May 17, 2011
I appreciate why you sent out the link to the OIG's most wanted list, but I have to say it was a depressing email to receive; one I wish there was no need to send. I have been in practice now for over 15 years, and while I try to do everything by the book, I am a solo doctor trying my best, and I know sometimes mistakes happen. I would like to inquire as to whether you have any advice on how I can better sleep at night, feeling secure my name won't be posted on that list!
Thank you for all of the information! Please keep it coming!
Dr. C, I hear you and frankly when I happened upon the updated OIG site, I was taken aback at the presentation. The good news I have for you is that landing yourself on the OIG "most wanted" list is not an easy task. The Office of Inspector General is really looking for the few who are perpetrating egregious healthcare fraud at the tax payers expense, ourselves included.
Tips I have for those out there looking to ensure their practice is operating in a compliant manner include PREVENTATIVE PLANNING, such as:
(1) adopting an effective compliance plan (required for those taking or ordering Medicaid reimbursable services, recommended for all practices) - get your policies in place so your staff has an approved, written process to follow in your billing;
(2) meet at least once a year with an outside certified coder - not just your internal billing person - to review your documentation for completeness;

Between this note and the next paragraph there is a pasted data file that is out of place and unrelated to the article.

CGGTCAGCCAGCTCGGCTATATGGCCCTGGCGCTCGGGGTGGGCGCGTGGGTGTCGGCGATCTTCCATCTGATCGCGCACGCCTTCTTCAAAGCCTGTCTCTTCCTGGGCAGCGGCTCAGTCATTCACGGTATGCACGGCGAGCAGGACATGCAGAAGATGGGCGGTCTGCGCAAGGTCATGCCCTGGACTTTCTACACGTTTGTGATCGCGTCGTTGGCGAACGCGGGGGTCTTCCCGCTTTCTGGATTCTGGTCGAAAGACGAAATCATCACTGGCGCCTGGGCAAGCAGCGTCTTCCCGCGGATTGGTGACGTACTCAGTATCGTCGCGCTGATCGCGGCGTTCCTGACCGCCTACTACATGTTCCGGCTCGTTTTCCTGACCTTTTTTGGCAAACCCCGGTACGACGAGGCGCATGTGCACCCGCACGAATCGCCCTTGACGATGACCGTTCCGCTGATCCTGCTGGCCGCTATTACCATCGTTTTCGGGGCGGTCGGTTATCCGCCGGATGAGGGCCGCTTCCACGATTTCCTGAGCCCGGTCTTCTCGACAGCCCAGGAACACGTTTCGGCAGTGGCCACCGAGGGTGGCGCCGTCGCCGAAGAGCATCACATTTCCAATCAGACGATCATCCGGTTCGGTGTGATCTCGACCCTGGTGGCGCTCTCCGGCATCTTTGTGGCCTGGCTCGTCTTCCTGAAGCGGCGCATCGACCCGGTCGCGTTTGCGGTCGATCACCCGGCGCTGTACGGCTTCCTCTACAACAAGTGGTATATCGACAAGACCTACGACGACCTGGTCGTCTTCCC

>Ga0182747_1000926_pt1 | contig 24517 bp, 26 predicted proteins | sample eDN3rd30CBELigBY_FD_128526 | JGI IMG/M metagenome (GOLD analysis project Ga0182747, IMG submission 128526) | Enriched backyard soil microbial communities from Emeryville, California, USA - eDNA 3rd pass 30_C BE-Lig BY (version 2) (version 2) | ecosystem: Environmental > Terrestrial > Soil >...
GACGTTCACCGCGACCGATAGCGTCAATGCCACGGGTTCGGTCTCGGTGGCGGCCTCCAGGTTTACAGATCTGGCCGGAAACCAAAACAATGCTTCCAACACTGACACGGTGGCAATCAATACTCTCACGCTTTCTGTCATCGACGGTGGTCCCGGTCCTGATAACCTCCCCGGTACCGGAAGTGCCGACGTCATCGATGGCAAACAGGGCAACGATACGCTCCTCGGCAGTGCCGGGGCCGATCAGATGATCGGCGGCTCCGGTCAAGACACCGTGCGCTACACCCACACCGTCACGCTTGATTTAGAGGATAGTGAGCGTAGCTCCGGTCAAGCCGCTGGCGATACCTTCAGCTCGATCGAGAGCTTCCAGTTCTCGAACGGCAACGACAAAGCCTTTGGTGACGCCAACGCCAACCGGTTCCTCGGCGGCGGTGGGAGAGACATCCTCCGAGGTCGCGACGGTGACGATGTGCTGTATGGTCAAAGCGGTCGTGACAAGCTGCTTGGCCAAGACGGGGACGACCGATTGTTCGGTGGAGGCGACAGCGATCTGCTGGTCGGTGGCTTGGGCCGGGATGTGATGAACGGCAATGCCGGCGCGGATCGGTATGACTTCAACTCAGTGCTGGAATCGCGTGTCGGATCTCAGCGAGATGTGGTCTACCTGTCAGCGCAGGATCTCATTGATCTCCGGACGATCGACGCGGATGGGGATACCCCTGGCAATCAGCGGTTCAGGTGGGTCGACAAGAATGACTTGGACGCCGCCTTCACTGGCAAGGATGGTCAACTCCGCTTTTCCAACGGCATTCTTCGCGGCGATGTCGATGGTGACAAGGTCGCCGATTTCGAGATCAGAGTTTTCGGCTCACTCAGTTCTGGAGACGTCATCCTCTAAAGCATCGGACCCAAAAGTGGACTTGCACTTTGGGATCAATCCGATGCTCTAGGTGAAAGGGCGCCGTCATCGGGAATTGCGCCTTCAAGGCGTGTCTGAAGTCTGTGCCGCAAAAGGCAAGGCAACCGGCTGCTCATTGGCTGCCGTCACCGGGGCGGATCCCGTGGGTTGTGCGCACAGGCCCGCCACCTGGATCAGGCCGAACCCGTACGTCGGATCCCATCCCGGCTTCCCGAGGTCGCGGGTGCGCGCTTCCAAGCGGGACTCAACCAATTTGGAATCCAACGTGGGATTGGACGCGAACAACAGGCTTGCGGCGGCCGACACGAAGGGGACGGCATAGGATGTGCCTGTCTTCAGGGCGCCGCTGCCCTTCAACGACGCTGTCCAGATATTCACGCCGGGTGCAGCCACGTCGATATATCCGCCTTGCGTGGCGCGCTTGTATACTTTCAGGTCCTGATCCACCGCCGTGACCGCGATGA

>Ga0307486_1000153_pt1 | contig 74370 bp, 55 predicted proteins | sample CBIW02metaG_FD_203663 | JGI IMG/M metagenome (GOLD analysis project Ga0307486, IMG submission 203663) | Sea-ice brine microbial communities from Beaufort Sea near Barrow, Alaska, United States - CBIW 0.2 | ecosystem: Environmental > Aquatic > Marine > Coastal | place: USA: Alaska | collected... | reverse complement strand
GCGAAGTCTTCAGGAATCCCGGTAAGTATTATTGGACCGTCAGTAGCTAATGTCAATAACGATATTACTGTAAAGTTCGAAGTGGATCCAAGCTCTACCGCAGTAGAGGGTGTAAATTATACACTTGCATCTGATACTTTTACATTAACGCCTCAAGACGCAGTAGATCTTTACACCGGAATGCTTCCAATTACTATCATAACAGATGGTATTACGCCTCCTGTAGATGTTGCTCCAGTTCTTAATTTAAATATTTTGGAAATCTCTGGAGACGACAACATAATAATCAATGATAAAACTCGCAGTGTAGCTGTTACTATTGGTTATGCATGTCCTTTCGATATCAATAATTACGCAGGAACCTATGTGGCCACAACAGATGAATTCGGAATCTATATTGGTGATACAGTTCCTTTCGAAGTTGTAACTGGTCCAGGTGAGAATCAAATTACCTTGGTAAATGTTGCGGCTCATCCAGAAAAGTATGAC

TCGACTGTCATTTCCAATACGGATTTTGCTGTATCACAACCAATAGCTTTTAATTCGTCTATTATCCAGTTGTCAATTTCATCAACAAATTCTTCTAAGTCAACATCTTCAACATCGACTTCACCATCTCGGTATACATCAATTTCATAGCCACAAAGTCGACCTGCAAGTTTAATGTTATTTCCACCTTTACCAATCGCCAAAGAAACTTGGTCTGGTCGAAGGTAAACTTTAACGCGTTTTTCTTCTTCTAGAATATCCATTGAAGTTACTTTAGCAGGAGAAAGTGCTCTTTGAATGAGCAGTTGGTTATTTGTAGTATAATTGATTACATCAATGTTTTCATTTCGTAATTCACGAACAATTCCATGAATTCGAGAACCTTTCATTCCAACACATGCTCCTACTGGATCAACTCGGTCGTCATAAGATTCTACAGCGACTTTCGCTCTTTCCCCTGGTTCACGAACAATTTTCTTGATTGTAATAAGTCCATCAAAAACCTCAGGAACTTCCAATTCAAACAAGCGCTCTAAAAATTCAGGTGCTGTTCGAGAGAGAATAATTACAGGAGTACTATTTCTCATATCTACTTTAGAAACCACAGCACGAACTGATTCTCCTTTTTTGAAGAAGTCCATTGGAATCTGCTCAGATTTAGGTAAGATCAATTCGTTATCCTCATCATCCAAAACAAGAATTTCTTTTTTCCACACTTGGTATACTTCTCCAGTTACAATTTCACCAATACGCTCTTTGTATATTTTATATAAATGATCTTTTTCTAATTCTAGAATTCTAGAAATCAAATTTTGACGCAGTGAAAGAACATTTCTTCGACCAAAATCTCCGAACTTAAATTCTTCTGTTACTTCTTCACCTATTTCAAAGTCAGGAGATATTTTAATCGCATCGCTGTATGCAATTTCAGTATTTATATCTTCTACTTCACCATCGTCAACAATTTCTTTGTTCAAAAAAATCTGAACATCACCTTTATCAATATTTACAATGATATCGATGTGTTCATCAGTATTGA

(3) take the time to educate yourself or make sure your staff is educated about changing documentation requirements and billing codes (i.e., the new Medicare initial visit code);
(4) I always recommend being active in a professional society/association - whether your county or State medical society or a specialty or ethnic society - so long as such association is a resource for practice concerns and exposes you to your peers and applicable concerns for practitioners; and
(5) Lastly, continue being an active member on our listserv!
Remember, so long as you are providing medically necessary care, and your documentation reflects the services you are providing, you are operating appropriately. Typical problems that do arise oftentimes happen when the practice is perceived to be doing something wrong. For instance, when you believe your documentation is stellar, when in fact, on an objective basis (which is, of course, necessary so that payors have a baseline for review - especially if you participate) your documentation is awful. The same goes for your office procedure, for instance, if you are polite, efficient and a caring practitioner, whereas your staff is making you look bad with insurers and patients (i.e., by sending in incomplete information - forgetting to send in operative reports when requested, or sending page 1 but not page 3 or speaking inappropriately to patients on the phone or mishandling HIPAA protected information).
Without written procedures and annual reviews, many practices continue with business-as-usual, which usually means neglect to optimal operating standards.
The thing is about preventative planning that many of you refuse to accept is, for every dollar you spend implementing the practices I've outlined above, you are saving yourself X times that amount (typically the applicable multiple is at least 10) on the back end should you be audited. I've offered this before and will offer it again for the benefit of the listserv, for the rest of the week (ending Sunday at Midnight), I'll extend 15% off any compliance document any listserv member purchases, with the hope that some of you will actually take preventative measures seriously.
If you would like to discuss in greater detail, contact me at (516) 747-6700 x. 302 or at Jennifer@kirschenbaumesq.com.
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